News from HQ by Philip Harding
Written By Ben Waggoner
Wow, the year just keeps skipping past; this post has been on my to-do list for a month now. And my video compression classes are approaching at a rapid pace, with signups for Digital Media Academy @ Stanford University already open!
These classes are among the highlights of my year. I never learn faster than when I’m teaching, particularly when I get the great students that attend the sessions. Skill levels vary widely, and the course is designed to accommodate that. But everyone’s got something unique they’re trying to do, whether it’s a supervisor of a high-volume compression department getting up to speed on new formats, or an educator incorporating videos of marine animals into the classroom. And it’s those real-world projects where the rubber meets the road. The focus of the classes is on hands-on art, science, and craft of video compression. It’s all about how to get the best results out of real-world content with real-world workflows, within all the real-world constraints we have to operate under.
” When Microsoft was recruiting me back in 2005, one of my top requirements was that I keep on teaching these classes, with full freedom to cover the formats and technologies that matter, even if competitive with our own. It was an easy sell – they understand the value of me understanding everything. And of course, now that VC-1 is a SMPTE standard and Silverlight is getting H.264 support, the era of proprietary media formats is over anyway. So while we’ll certainly spend time with VC-1, WMV, and Silverlight, we’ll also cover MPEG-2, MPEG-4, Flash, DVD, Blu-ray, Ogg Theora, and other formats and players based on class interest.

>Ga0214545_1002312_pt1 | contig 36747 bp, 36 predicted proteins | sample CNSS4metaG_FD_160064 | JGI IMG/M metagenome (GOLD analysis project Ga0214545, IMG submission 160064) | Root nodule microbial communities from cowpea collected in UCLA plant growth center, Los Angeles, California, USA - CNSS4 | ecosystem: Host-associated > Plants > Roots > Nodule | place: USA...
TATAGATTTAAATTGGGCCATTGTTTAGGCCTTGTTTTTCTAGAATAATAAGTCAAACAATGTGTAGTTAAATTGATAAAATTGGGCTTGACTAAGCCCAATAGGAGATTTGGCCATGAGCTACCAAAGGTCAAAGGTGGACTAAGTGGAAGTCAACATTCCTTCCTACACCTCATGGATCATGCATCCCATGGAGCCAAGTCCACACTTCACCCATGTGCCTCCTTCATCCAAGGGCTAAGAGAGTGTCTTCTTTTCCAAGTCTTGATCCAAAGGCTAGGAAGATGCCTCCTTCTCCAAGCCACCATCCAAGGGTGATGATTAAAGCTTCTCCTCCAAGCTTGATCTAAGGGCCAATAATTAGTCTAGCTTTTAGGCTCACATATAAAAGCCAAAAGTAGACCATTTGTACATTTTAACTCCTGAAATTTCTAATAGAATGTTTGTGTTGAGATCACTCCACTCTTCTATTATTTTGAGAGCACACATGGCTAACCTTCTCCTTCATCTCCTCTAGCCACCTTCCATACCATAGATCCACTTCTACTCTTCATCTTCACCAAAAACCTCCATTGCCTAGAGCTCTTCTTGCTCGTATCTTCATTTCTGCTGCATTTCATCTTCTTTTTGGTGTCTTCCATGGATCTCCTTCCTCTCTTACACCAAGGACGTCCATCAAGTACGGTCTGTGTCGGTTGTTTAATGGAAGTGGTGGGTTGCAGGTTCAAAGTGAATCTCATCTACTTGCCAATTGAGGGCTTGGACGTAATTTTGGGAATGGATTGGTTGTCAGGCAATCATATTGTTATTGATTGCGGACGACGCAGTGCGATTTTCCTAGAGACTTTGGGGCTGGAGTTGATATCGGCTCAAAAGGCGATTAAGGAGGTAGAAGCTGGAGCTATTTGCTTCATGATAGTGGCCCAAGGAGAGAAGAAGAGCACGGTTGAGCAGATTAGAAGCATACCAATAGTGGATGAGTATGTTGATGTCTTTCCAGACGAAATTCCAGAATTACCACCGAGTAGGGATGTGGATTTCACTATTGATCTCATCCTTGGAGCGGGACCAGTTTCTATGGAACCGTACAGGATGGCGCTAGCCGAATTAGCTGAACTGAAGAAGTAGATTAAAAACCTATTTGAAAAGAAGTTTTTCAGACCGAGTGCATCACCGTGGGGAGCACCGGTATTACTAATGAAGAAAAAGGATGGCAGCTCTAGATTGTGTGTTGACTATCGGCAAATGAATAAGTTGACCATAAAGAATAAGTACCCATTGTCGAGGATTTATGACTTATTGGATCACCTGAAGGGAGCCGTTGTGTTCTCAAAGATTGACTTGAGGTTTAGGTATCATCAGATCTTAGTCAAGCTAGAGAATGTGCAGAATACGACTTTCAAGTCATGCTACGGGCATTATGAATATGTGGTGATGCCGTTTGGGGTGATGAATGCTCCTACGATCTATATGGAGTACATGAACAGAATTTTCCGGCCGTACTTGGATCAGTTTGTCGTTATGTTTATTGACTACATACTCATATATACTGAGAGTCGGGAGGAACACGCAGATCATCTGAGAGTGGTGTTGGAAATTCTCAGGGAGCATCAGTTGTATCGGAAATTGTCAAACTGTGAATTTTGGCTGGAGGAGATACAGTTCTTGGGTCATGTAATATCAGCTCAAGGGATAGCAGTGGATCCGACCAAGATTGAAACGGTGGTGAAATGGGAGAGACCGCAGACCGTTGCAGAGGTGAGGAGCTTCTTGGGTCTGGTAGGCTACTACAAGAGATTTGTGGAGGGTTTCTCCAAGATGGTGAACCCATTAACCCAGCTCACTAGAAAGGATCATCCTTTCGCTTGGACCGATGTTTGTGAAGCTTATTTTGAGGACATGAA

Class time is roughly split between lectures/demos and hands-on time doing projects. Each student gets their own workstation loaded with the latest and greatest compression software and related tools.
And I really encourage students to bring along some of their own content and projects, particularly one’s they’ve been having trouble with. Nothing beats that kind of variety of real projects to teach the tips and tricks of our craft.
Stanford University: August 10-14
This is the one that started it all; 2009 makes it a full decade since the very first 2-day class I did for the Stanford library science department on authoring QuickTime for education . We’ve been doing the current week-long format for eight years now. The program that ran that class evolved into the Digital Media Academy, which now runs a very wide variety of classes. My 9 year old son came along last year to take a great LEGO Robotics course the same week. He and James Clarke (who took the class) really hit it off; the three of us can deliver quite a whirlwind of nerdish intensity.
Since it’s a one week intensive, it works as a destination class; we get people flying in from around the world. On-campus dorm rooms are available (and quite nice; I stay in one), with other lodging options available, and a meal plan.